Five Montreal police officers were sanctioned during 2017 undressing

One of the officers involved was also suspended for two days for mocking the Muslim’s faith during the intervention.

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Five Montreal police officers have been sanctioned by Quebec’s police ethics commission for unnecessarily searching for a man they arrested for being intoxicated in public.

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One of the officers involved was also suspended for two days without pay for mocking the Muslim’s faith, telling another officer “there will be no 12 maidens in heaven” for him.

The arrest in question dates from January 2017. The man, named only as “Mr. D” in the recent verdict, called police that night after an argument in a fast food restaurant.

When police arrived, officers found him drunk in the middle of the street. They did a tap-down search and handcuffed him, deciding to bring him to a functional center for a few hours to allow him to sober up.

Driving him to the center, police say he wandered incoherently, insulted them and related to his religion. Sometimes, officers say, the man threatened to return to the center with a bomb – all claims the man later denied during the proceedings.

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Once at the center, a video recording captured one of the officers involved, Sheila Parker, talking to a senior officer, Christian Houle, while he was searching for the man at a reservation.

In the video, Parker is heard joking that the man must be related to one of their colleagues who shares the same family name. She then relays what she claims he said about the bomb, before a reference to his religion.

“Yes, so what’s the matter with him again?” No, there won’t be 12 maidens in heaven, “she heard him say before Houle stopped her and said,” it’s 72 maidens. “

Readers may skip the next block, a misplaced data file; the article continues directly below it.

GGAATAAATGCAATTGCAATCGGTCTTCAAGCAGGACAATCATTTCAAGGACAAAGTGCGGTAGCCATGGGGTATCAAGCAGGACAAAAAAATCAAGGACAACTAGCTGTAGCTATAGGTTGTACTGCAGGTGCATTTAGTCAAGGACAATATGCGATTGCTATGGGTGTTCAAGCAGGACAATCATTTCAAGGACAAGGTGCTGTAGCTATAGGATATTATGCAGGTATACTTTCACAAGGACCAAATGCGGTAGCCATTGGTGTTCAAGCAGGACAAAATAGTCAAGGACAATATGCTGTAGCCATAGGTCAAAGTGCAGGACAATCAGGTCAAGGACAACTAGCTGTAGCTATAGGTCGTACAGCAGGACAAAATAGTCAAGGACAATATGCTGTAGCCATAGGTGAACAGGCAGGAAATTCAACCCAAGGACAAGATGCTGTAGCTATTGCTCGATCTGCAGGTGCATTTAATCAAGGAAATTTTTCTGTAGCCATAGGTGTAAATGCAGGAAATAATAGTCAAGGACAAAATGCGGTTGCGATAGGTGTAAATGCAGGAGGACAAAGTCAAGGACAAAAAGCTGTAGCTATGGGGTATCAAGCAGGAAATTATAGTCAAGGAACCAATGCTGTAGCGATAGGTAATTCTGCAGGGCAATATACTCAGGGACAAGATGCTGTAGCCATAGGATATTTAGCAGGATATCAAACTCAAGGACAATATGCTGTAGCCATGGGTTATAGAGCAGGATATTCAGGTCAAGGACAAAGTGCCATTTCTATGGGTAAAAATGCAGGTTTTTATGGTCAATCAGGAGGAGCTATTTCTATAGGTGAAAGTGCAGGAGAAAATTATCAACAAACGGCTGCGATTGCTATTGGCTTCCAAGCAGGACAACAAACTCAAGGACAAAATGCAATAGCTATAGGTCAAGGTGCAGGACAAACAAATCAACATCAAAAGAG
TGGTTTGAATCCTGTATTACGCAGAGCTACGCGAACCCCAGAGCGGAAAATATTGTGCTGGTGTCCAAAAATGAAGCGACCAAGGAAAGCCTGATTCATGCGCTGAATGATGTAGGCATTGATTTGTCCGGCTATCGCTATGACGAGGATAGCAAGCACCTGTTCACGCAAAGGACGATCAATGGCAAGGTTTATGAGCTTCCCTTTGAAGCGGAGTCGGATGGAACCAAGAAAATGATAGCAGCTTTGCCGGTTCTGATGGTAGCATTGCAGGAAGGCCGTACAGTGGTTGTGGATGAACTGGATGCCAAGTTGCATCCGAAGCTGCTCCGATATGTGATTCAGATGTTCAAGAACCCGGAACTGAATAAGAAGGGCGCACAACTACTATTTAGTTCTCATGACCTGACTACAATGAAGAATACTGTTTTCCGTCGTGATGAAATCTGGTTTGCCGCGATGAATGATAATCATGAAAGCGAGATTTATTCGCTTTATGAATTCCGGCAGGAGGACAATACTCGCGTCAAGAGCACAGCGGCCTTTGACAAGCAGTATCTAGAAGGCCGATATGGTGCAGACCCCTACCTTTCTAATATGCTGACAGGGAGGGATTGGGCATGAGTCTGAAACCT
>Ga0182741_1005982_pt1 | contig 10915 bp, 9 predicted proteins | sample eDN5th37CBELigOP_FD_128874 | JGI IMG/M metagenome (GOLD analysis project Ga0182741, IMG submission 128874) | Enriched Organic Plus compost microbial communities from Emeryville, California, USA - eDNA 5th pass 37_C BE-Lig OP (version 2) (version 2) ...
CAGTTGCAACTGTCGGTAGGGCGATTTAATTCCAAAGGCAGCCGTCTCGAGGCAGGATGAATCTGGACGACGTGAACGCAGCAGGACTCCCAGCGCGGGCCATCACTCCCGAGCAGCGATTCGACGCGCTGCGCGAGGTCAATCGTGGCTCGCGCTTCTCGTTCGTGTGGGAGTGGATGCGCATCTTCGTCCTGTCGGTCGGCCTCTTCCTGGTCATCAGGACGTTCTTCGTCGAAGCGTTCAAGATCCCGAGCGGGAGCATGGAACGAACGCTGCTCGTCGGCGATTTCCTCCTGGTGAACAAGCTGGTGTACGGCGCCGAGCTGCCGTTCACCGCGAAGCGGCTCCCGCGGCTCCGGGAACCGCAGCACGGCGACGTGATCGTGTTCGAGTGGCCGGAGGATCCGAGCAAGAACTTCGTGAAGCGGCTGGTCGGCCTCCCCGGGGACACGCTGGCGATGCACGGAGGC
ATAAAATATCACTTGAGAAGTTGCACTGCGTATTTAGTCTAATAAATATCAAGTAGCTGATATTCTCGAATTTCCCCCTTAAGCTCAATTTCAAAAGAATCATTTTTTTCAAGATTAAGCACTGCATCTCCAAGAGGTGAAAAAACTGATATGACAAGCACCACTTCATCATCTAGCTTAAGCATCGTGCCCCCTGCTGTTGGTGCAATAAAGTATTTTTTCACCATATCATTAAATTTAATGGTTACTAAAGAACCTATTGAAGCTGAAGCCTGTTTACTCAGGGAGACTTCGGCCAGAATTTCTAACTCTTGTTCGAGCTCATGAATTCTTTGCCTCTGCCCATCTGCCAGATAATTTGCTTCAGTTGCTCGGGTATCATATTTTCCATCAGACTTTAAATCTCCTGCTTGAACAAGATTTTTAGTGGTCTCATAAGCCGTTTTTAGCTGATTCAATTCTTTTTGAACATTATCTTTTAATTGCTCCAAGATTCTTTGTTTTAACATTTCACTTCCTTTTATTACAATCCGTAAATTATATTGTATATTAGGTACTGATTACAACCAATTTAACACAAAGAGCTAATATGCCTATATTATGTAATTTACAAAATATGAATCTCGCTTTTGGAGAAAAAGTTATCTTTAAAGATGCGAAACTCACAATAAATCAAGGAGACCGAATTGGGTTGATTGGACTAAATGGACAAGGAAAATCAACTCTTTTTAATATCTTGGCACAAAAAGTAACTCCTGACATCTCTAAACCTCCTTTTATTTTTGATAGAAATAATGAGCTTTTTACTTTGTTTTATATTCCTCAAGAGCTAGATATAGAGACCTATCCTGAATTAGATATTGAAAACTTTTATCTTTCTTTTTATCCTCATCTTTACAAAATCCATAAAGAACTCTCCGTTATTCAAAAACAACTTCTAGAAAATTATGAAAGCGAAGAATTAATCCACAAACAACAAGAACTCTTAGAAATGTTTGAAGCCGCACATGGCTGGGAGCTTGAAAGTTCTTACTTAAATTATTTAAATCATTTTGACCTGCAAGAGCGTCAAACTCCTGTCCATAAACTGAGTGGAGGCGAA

According to the verdict, at the mention of the word “maidens”, the man became angry, making the search difficult. It is at this point Houle decided that he should be put in a cell and more thoroughly searched.

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In the cell, while he was still handcuffed, four officers held the man face down to the floor while another searched for him.

When they removed the two pants he was wearing to search his pockets, they noticed that he was not wearing underwear. They then removed all his clothes and searched for them, except for a shirt. Only once left alone and locked in the cell did he receive trousers to put on.

In his verdict, administrative judge Sylvie Séguin recalled that searches should be conducted only if necessary and should be conducted in the least intrusive manner possible. Officers should also reassess what they are doing every step of the way, she wrote, which they failed to do in this case.

Séguin also questioned why the officers even felt the need to look for the man again in the cell: they had already searched him during his arrest and did so again at the reservation.

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“The police officers were not faced with a risk of injury or imminent danger,” Séguin wrote. “On the contrary, Mr. D is disorganized, but he physically attacks no one and he is handcuffed, so limited in his moves.”

As for the comments about his religion, during the proceedings, it was argued, Parker simply repeated what the man had said in the patrol car. Séguin rejected the argument.

“This reasoning is shocking,” she ruled. “Police should report what is necessary and should not seek to mock or ridicule a citizen.”

Séguin found the officers guilty in May, but judged on the sanctions they should have received last month.

On October 19, the five officers who took part in the search – Houle, Parker, Valérie Hébert, Julie Chalin-Therrien and Dominic Côté – were reprimanded by the committee, one of the least severe of the six penalties it can impose. .

Parker was also suspended for two days without pay for her comments on the man’s religion, while Houle received an additional rebuke for his.

Reached for comment Thursday, the Montreal police department declined to comment on the decision.

jfeith@postmedia.com

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